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Abstract zur Publikation: Prevalence of Transmitted Drug Resistance and Impact of Transmitted Resistance on Treatment Success in the German HIV-1 Seroconverter Cohort

Bartmeyer B, Kücherer C, Houareau C, Werning J, Keeren K, Somogyi S, Kollan C, Jessen H, Dupke S, Hamouda O on behalf of the German HIV-1 Seroconverter Study Group (2010): Prevalence of Transmitted Drug Resistance and Impact of Transmitted Resistance on Treatment Success in the German HIV-1 Seroconverter Cohort.
PLoS ONE 5 (10): e12718. doi:10.1371/journal.pone.0012718.


The aim of this study is to analyse the prevalence of transmitted drug resistance, TDR, and the impact of TDR on treatment success in the German HIV-1 Seroconverter Cohort.


Genotypic resistance analysis was performed in treatment-naïve study patients whose sample was available 1,312/1,564 (83.9% October 2008). A genotypic resistance result was obtained for 1,276/1,312 (97.3%). The resistance associated mutations were identified according to the surveillance drug resistance mutations list recommended for drug-naïve patients. Treatment success was determined as viral suppression below 500 copies/ml.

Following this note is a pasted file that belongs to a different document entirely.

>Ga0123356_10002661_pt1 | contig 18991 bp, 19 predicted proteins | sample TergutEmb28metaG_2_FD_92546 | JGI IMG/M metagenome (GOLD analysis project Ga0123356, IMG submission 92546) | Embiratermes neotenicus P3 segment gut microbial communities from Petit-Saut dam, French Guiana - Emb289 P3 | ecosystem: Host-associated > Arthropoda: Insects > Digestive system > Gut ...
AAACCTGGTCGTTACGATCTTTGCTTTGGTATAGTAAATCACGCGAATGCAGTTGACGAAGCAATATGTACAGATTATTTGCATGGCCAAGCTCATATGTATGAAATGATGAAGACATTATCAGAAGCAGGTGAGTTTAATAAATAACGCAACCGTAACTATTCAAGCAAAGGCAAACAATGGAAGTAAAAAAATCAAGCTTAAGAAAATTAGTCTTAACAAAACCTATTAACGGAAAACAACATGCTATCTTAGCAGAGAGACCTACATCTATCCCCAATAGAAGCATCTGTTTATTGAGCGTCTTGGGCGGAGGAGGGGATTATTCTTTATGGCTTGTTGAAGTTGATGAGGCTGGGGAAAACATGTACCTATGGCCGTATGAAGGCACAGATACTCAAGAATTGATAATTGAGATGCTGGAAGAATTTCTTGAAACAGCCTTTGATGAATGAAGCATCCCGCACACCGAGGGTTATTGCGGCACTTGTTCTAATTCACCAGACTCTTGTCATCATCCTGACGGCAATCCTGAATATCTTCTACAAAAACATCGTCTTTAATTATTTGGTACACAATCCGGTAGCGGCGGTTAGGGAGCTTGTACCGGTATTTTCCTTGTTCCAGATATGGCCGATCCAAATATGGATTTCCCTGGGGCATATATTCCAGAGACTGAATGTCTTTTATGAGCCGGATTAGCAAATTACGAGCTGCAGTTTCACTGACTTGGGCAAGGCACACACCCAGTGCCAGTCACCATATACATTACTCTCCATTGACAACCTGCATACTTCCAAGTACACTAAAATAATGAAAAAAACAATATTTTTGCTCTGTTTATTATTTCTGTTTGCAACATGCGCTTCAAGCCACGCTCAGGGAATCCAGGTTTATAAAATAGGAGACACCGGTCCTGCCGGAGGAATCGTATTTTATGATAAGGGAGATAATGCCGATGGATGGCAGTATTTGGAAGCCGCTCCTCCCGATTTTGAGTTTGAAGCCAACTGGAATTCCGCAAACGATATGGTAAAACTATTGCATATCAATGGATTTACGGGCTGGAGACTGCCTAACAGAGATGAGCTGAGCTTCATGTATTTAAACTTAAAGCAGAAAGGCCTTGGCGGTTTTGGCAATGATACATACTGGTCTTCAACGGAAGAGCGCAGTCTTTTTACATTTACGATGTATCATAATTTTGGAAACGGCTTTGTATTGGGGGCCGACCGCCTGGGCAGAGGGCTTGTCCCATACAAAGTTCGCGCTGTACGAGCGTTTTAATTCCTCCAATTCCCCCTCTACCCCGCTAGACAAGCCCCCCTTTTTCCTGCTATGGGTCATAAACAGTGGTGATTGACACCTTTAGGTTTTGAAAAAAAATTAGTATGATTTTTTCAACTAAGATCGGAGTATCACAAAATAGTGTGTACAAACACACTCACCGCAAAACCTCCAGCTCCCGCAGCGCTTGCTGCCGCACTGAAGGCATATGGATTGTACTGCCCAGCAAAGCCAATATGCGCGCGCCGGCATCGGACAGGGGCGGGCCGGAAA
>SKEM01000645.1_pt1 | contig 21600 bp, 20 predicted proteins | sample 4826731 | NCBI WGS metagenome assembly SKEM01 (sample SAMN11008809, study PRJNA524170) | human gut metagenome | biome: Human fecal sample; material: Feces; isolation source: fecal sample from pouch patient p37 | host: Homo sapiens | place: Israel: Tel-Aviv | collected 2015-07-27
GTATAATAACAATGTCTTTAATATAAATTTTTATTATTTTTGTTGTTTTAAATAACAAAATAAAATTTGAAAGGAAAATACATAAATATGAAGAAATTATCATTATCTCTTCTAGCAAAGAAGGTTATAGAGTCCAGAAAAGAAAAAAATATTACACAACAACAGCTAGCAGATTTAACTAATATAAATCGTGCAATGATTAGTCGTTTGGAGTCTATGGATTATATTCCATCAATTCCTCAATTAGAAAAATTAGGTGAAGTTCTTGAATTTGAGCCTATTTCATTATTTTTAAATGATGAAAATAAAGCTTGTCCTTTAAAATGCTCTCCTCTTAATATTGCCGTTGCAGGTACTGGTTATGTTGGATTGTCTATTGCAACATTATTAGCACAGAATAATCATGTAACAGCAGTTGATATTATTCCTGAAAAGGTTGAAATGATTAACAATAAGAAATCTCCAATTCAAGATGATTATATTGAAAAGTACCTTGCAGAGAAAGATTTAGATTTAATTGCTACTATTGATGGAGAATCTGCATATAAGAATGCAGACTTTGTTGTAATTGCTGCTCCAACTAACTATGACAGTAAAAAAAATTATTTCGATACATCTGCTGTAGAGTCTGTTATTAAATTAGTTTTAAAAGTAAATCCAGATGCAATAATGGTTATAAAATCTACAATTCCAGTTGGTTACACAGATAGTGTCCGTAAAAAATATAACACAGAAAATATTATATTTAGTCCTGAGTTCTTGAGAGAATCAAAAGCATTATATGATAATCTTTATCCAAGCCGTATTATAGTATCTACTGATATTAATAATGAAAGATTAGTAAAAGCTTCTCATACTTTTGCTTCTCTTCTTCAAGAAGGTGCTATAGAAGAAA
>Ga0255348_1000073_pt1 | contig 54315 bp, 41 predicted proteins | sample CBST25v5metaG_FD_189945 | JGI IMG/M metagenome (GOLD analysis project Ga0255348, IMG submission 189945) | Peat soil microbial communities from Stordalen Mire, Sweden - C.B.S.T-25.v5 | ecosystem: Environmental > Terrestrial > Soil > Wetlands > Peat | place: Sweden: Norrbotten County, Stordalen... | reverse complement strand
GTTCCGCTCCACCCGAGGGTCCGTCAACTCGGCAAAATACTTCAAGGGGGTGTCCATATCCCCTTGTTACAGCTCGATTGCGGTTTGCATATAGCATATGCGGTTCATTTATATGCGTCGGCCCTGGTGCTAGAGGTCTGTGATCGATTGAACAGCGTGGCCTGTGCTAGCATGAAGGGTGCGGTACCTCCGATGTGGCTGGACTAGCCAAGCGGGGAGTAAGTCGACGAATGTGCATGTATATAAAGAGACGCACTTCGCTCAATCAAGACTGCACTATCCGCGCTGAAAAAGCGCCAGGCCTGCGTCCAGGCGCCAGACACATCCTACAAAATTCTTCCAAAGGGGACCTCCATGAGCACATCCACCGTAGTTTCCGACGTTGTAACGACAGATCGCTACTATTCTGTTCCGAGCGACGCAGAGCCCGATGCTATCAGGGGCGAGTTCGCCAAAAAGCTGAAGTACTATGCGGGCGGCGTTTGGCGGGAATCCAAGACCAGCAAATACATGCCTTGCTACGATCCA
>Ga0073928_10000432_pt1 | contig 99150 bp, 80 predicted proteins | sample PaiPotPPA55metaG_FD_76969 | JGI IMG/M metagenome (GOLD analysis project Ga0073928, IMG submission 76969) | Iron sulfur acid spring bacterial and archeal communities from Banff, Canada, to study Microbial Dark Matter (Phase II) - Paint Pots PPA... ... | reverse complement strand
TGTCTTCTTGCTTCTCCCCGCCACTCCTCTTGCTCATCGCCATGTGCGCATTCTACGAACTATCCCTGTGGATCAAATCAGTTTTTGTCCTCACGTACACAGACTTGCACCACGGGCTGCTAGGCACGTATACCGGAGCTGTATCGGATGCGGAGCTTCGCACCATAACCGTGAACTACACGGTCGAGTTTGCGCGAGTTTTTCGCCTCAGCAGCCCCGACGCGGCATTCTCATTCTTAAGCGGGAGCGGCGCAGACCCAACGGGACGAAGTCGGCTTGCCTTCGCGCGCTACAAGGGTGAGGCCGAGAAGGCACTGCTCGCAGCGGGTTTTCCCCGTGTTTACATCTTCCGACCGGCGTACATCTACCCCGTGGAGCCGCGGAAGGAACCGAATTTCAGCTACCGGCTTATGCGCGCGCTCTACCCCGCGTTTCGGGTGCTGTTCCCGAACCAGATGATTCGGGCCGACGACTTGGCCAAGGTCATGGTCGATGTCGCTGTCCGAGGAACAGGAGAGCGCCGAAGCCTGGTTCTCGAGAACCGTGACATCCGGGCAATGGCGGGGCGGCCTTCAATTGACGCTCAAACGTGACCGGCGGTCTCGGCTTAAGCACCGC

Prevalence of TDR was stable at a high level between 1996 and 2007 in the German HIV-1 Seroconverter Cohort (N = 158/1,276; 12.4%; CIwilson 10.7–14.3; p for trend = 0.25). NRTI resistance was predominant (7.5%) but decreased significantly over time (CIWilson: 6.2–9.1, p for trend = 0.02). NNRTI resistance tended to increase over time (NNRTI: 3.5%; CIWilson: 2.6–4.6; p for trend = 0.07), whereas PI resistance remained stable (PI: 3.0%; CIWilson: 2.1–4.0; p for trend = 0.24). Resistance to all drug classes was frequently caused by singleton resistance mutations (NRTI 55.6%, PI 68.4%, NNRTI 99.1%). The majority of NRTI-resistant strains (79.8%) carried resistance-associated mutations selected by the thymidine analogues zidovudine and stavudine. Preferably 2NRTI/1PIr combinations were prescribed as first line regimen in patients with resistant HIV as well as in patients with susceptible strains (susceptible 45.3%; 173/382 vs. resistant 65.5%; 40/61). The majority of patients in both groups were treated successfully within the first year after ART-initiation (susceptible: 89.9%; 62/69; resistant: 7/9; 77.8%).


Overall prevalence of TDR remained stable at a high level but trends of resistance against drug classes differed over time. The significant decrease of NRTI-resistance in patients newly infected with HIV might be related to the introduction of novel antiretroviral drugs and a wider use of genotypic resistance analysis prior to treatment initiation.







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